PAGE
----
Emergency: In Clinic and Ambulatory
Burwash Equine Services Ltd. offers a 24/7 emergency service to our clients. In the event of an emergency after office hours please call 403-242-1913. You will reach an answering service (yes, a live person....not a recorded voice with several entry options), which will contact the on-call veterinarian who will call you back as quickly as possible.
Dr. Alyssa Butters discusses first aid in horses (Part 2 of 2).
Dr. Alyssa Butters discusses first aid in horses (Part 1 of 2).
Click on this link to check out a pdf of the slides from Dr. Alyssa Butters' presentation at the First Aid Seminar on March 29, 2016!
Heel bulb lacerations, even without joint involvement, are a challenge to get to heal primarily because of the amount of motion in the area. Every time the horse takes a step, the wound opens and closes, preventing effective healing. Because of this, the best method of treatment is often to suture the wound and place a cast over the foot to limit movement while the wound is healing.
Brio sustained a very deep laceration to her heel bulb while out on pasture. We examined her as soon as the owner discovered the wound, but it had likely occurred at least a week previously.
Stone came in to Burwash Equine unable to bear any weight at all on his right hind limb. He had sustained a wound on his hock that had been healing well, but had never been lame prior to the morning he arrived. By palpating the hock, doing an ultrasound exam, taking x-rays, and taking a sample of the fluid from the tarsal sheath, we diagnosed an infection of the tarsal sheath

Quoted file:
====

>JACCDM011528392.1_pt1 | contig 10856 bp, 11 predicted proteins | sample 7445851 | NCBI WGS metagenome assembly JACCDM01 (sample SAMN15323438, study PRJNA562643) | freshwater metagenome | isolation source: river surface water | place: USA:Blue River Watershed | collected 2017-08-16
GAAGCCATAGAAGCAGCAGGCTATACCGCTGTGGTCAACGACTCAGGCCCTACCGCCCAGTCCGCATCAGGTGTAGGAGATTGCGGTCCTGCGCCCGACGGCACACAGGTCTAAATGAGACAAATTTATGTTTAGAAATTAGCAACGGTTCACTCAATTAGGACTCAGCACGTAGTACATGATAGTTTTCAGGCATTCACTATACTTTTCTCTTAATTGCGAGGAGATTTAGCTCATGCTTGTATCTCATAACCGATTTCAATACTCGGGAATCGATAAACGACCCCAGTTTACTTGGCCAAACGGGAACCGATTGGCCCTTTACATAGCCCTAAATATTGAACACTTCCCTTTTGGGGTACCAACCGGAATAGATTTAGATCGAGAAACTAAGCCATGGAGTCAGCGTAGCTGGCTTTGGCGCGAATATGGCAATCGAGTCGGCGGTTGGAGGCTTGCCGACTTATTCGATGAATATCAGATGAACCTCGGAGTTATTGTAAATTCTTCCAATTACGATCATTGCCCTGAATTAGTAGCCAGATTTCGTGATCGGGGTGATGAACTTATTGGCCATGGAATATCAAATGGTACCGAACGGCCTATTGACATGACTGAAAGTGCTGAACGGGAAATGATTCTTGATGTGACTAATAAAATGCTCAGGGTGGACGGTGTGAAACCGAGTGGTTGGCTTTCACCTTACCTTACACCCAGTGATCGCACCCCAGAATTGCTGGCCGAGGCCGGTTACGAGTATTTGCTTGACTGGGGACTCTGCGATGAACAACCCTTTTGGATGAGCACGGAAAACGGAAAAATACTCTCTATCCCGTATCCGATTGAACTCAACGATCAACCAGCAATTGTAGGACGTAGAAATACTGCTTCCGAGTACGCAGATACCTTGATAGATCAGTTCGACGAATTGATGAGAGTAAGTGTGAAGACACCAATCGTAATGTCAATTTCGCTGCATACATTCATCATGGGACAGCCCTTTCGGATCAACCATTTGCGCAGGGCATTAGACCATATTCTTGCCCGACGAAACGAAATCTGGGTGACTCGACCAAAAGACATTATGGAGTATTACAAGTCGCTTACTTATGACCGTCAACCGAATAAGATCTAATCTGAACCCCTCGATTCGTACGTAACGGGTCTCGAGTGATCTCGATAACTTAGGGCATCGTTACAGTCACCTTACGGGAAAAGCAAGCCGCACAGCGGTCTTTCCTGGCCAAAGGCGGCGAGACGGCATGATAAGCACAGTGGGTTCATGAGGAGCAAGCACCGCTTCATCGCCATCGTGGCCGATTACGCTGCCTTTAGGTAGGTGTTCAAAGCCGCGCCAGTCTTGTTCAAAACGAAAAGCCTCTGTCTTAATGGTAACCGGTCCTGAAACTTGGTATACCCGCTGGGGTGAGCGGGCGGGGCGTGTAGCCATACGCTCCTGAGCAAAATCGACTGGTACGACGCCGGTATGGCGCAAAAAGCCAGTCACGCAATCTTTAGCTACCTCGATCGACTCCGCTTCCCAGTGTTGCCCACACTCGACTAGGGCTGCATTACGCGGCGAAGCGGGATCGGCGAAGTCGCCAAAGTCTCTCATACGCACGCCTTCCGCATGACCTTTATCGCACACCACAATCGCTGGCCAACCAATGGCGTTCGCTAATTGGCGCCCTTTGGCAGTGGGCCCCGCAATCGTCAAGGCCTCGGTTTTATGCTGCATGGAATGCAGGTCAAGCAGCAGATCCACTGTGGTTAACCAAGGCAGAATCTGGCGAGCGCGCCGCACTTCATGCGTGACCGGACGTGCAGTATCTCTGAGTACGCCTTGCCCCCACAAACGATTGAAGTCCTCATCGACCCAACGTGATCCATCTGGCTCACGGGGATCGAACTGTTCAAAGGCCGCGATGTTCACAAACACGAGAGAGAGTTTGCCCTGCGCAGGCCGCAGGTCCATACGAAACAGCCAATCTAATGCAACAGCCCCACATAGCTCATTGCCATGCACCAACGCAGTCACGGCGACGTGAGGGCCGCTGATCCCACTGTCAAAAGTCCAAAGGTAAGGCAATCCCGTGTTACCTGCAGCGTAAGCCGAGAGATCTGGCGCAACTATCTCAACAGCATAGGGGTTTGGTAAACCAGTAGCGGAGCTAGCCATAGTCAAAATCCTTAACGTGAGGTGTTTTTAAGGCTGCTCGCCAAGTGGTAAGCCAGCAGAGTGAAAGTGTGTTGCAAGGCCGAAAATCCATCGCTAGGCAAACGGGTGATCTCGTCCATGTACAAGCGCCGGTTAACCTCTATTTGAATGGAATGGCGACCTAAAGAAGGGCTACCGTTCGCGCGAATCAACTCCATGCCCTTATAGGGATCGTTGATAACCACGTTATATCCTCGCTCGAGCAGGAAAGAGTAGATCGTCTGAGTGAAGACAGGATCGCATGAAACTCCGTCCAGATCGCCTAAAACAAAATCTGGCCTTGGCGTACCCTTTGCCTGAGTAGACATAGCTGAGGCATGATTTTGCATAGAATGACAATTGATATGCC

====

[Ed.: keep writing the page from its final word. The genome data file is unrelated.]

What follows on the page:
When Luke was referred to Burwash Equine by his regular veterinarian, he was unable to bear any weight on his left front limb. His veterinarian had diagnosed a puncture wound to the sole that had likely occurred several days previously. The following x-ray shows a probe placed in the puncture wound to demonstrate which structures in the foot may have been involved. Although the probe doesn’t extend the entire path of the wound, from this x-ray and taking a sample of fluid from the digital tendon sheath, we suspected infection of both the navicular bursa and the tendon sheath.
Roy sliced the skin off the front of his knee slipping on a rubber mat over the Easter weekend. We injected saline into both his radiocarpal joint and his middle carpal joint to make sure they weren't involved in the wound, and then were able to close the wound with sutures.
If you own horses long enough, sooner or later you are likely to confront a medical emergency. From lacerations to colic to foaling difficulties, there are many emergencies that a horse owner may encounter. You must know how to recognize serious problems and respond promptly, taking appropriate action while awaiting the arrival of your veterinarian.
Preparation is vital when confronted with a medical emergency. No matter the situation you may face, mentally rehearse the steps you will take to avoid letting panic take control. Follow these guidelines from the American Association of Equine Practitioners (AAEP) to help you prepare for an equine emergency: